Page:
By Arab News
By Yasar Yakis*
Russian President Vladimir Putin has proposed that Turkish President Recep Tayyip Erdogan create a natural gas hub in Thrace, the European part of Turkey. As expected, this proposal made headlines in the Turkish media, but the content has not yet been detailed. It may have been designed as a hub that will only meet Turkey’s national gas demand.
At present, there are four gas pipelines feeding Turkey’s national gas distribution network. One is the Blue Stream pipeline that carries 16 billion cubic meters of gas per year from Russia to Turkey’s Black Sea port of Samsun. The second is the Iran-Turkey pipeline, which has a capacity of 10 billion cubic meters per year. It supplies gas to Erzurum and Ankara, together with eastern Anatolian provinces on its route.
The third is the Trans-Anatolian gas pipeline, which carries Azerbaijani gas to Brindisi, Italy. It crosses the entire Anatolian mainland from the easternmost point to the westernmost. It has the capacity to carry 16 billion cubic meters of gas per year and will be increased to 23 billion next year. The pumping capacity of this pipeline will also be increased two more times, firstly in 2026, when its capacity will rise to 31 billion cubic meters per year. The second increase will be carried out if Turkmenistan constructs an additional pipeline to cross the Caspian Sea; with this increase, its capacity will reach 60 billion cubic meters per year.
Some details about the diameter of the Trans-Anatolian pipeline give an idea about the distribution of gas in western Turkey. The diameter of the pipeline is 56 inches from its source in Azerbaijan to the western Anatolian city of Eskisehir, but it is reduced to 48 inches thereafter, which means that its output is reduced and distributed to the local network. The diameter is further reduced to 36 inches after crossing the Marmara Sea, where it is distributed in Thrace. It also means that part of western Anatolia and Thrace consumes Azerbaijani gas and not Russian.
We do not know how the expected gradual increase in the capacity of the pipeline will affect Putin’s proposal. As there is no plan to reduce the EU’s reliance on Azerbaijani gas, Russia may not be pleased to see its gas face competition from Azerbaijan. If Moscow does not put up any new obstacles for Turkmen gas to cross the Caspian Sea, EU countries may try to cover their shortfall with gas from Turkmenistan.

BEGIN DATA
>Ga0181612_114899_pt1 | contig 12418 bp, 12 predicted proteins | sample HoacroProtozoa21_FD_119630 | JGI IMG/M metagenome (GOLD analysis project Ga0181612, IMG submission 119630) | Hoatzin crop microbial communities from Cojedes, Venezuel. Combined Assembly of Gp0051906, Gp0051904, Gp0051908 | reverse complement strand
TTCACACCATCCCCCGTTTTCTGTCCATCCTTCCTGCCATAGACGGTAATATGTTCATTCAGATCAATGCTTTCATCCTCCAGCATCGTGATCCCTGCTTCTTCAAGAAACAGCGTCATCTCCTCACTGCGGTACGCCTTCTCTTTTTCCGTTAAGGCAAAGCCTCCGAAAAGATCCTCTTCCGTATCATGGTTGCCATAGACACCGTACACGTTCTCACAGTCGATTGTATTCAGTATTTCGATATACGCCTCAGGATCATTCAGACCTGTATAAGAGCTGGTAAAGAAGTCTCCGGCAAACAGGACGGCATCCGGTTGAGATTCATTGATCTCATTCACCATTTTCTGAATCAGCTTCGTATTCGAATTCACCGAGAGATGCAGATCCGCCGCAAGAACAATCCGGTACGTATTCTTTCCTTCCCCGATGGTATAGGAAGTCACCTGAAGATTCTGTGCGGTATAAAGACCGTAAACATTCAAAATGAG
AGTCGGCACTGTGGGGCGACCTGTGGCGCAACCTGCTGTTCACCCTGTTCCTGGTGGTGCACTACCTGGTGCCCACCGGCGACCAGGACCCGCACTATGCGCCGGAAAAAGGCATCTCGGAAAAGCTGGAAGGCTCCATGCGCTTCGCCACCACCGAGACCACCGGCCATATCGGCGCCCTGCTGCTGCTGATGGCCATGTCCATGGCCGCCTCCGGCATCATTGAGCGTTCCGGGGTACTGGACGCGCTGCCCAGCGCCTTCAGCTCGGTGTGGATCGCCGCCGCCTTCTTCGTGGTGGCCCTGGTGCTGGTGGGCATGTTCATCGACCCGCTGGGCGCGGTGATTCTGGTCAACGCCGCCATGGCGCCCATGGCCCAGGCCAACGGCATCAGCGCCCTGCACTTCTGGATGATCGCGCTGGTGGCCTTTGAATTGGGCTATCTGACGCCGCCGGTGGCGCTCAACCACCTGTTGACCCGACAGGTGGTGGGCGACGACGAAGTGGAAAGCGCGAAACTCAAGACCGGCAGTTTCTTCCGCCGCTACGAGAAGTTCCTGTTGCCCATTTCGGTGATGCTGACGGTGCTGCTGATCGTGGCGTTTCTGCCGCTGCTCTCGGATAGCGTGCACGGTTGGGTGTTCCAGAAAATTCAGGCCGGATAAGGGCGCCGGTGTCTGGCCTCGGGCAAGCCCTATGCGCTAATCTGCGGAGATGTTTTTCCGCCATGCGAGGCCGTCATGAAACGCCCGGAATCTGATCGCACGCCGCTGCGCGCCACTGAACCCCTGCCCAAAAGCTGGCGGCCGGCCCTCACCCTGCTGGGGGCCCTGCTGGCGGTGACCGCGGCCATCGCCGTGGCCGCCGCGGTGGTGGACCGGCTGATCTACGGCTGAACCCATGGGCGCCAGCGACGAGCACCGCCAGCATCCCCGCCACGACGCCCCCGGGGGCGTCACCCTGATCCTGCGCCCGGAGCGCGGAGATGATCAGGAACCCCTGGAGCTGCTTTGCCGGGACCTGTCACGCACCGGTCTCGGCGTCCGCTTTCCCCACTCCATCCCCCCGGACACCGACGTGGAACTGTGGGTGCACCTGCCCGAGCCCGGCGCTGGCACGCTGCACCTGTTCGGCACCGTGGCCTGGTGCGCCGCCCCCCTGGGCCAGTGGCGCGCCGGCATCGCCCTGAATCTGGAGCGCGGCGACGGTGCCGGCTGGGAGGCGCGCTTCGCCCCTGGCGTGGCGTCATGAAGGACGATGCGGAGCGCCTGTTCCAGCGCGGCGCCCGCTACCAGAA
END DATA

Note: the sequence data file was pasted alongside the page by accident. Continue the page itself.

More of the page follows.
The fourth pipeline is the main one that comes from Russia directly to Thrace. This project had initially been planned as a set of four pipelines, each carrying 15.5 billion cubic meters of gas from Russia to Bulgaria and from there to the EU. However, Bulgaria faced difficulties in solving the problems stemming from EU legislation, which require that the companies that transport and distribute natural gas should not be the same.
Putin became angry at Bulgaria’s handling of the affair and decided to change the landing point of the pipeline from Bulgarian shores to Turkey. He also changed the name of the pipeline and called it TurkStream. Therefore, two of the four pipelines had to be deleted from the program as Bulgaria was not going to be one of the beneficiaries. Out of the two remaining pipelines, one was destined to feed the Turkish hub and the second was going to Greece. In light of the EU’s intention to reduce its reliance on gas from Russia, we will see what will happen to the pipeline that is used at present to pump gas to Greece.
The prospect of the creation of a natural gas hub in Turkey is one aspect of the question, but it cannot be dissociated from the EU’s plans to reduce its reliance on Russian gas. Germany was the first country to take a concrete step in this field. It suspended the certification process of the Nord Stream 2 pipeline. EU countries are divided on how to handle this critical issue. Reducing gas supplies is not an easy exercise because alternative sources of energy are required. Russia has gas contracts with several EU countries and some of them include “take or pay” clauses.
Furthermore, 15 billion cubic meters-worth of contracts between Russia and some EU countries expire by the end of this year. Whether they will be renewed will depend on each country’s decision. When we look over a longer span of time, overall contracts with Russia amount to 40 billion cubic meters per year and these contracts bind both Russia and EU countries until 2030. So, if we are talking of a gradual reduction in the Russian gas supply to Europe, we have to wait at least for eight more years.
The Ukrainian crisis has changed several paradigms in international relations and Russia’s proposal may be an attempt to further penetrate Turkey’s gas market.
• Yasar Yakis is a former foreign minister of Turkey and founding member of the ruling AK Party. Twitter: @yakis_yasar